points of departure
learning ro autonomy
updated 22nd March 2006
philosophical discourse on freedom of choice - en route á La Bastille
Peasants stream into downtown Paris, yelling "nous avons trois priorités
- liberté! liberté! et liberté!".
Until, that is, some member of the awkward squad pipes up...
"Attendez vous a minute! Theres no real liberté without
egalité. I mean, just pensez about it: if people go around asserting
liberté, with no idea of egalité, then their liberté
becomes somebody elses futilité! - and that cant be
..."Liberté ET EGALITÉ!"
But they are not yet at The Bastille; and as it hoves into view...
"Attendez vous, encore!"
"Sacré Bleu! Maintenant quoi, Henri?"
"Ive been thinking: theres no egalité worth having
without some feeling for other peoples needs!"
(In another life, Henri would have made a pretty-good careers adviser.)
"Mais Henri, do other people have needs?"
"Oui! We must show care and respect for other people - a sense of
attachment to others, a respect for their humanity, a valuing of their
"...Oh! you mean fraternité!"
"Well, I was trying to avoid chauvinistic language; but - if you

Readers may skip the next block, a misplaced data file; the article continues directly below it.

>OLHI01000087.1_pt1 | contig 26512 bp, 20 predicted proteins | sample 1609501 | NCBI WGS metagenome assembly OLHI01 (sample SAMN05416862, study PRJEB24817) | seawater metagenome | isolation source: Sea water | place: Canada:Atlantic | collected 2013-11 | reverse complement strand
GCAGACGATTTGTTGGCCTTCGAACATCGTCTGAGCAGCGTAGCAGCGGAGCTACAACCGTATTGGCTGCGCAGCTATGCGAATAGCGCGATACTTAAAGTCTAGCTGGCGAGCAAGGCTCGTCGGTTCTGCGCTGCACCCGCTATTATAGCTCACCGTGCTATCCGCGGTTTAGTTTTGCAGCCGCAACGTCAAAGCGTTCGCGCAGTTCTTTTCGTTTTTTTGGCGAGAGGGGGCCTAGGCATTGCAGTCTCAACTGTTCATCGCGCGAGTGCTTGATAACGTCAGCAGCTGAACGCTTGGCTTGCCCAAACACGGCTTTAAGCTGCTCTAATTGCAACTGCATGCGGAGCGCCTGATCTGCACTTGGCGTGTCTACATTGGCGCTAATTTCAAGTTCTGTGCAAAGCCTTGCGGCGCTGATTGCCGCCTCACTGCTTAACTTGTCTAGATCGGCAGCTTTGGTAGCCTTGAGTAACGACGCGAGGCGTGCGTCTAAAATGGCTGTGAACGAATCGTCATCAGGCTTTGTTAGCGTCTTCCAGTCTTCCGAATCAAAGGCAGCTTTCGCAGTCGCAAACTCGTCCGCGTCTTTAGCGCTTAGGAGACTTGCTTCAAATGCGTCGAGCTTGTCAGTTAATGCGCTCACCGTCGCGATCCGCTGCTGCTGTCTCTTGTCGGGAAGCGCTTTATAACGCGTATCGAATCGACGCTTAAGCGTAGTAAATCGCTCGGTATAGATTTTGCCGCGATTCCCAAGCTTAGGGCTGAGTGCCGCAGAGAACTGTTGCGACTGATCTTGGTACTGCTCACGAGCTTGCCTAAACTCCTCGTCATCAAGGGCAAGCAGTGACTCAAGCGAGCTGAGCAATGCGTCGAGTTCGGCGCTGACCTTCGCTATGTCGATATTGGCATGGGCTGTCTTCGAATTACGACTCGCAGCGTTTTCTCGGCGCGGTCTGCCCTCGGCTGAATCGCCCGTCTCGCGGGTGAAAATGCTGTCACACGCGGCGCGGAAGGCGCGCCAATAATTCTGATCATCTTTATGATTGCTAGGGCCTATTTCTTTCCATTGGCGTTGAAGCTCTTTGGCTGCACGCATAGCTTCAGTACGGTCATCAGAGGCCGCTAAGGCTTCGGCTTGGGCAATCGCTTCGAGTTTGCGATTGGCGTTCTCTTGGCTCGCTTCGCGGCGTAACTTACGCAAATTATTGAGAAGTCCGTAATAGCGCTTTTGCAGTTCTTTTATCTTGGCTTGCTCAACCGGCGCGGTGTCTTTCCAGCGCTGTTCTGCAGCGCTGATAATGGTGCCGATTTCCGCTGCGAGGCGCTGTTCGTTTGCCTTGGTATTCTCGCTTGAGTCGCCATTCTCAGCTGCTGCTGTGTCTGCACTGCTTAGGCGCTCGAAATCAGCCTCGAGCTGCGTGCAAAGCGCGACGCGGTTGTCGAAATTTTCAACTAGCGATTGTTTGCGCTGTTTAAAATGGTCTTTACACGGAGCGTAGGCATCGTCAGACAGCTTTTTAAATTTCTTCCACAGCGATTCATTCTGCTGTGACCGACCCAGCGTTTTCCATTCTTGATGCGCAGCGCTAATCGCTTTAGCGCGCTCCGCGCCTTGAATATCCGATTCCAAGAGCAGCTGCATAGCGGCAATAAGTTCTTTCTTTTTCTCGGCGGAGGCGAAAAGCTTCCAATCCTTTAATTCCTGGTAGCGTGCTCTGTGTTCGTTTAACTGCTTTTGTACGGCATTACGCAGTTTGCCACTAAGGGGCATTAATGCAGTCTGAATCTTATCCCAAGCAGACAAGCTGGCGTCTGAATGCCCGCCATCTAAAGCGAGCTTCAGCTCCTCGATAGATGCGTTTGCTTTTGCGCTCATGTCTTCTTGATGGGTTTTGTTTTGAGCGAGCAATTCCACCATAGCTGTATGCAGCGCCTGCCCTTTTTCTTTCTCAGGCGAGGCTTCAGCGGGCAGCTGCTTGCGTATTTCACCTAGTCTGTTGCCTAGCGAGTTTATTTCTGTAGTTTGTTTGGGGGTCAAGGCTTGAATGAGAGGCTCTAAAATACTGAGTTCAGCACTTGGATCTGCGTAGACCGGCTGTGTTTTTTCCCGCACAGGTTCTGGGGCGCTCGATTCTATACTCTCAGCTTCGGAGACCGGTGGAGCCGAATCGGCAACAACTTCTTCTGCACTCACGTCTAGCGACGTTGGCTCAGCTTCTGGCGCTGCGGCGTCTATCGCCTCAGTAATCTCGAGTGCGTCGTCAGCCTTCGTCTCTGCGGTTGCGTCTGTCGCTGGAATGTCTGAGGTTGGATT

can think of women as brothers - yes, fraternité!"
The demands are re-drafted..
"What do we want?
"A society based on a thoughtful analysis of social conditions, which
show that there is no worthwhile freedom - or possibility of sustainable
choice - without justice; and there can be no defensible justice without
some sense - on the part of each of us - of attachment to others; and
this means offering due respect to other peoples rights, feelings
"When do we want it?"
That was, of course, the academic peasants shout. By the time they
reached The Bastille, normal Gauls had got it down to a stylish three-word
phrase. And it was not "liberté! liberté! et liberté!".
Is there something here for
careers work and citizenship? Well, if you think that there are not, in
this work, issues for access and attachment - as well as choice - you
have simply not being paying attention. To acknowledge this is not to
make things complicated, it is to face up to the complexity that has always
been there. And it is particularly there in the lives of les sans culottes
- or, as we Brits refer to them, the excluded.
with permission, from the Journal of The National Institute for
Careers Education and Counselling
are in 'Points of Departure' section
of the magazine
in The Career-learning Café
about possibilities for enabling
another sideways look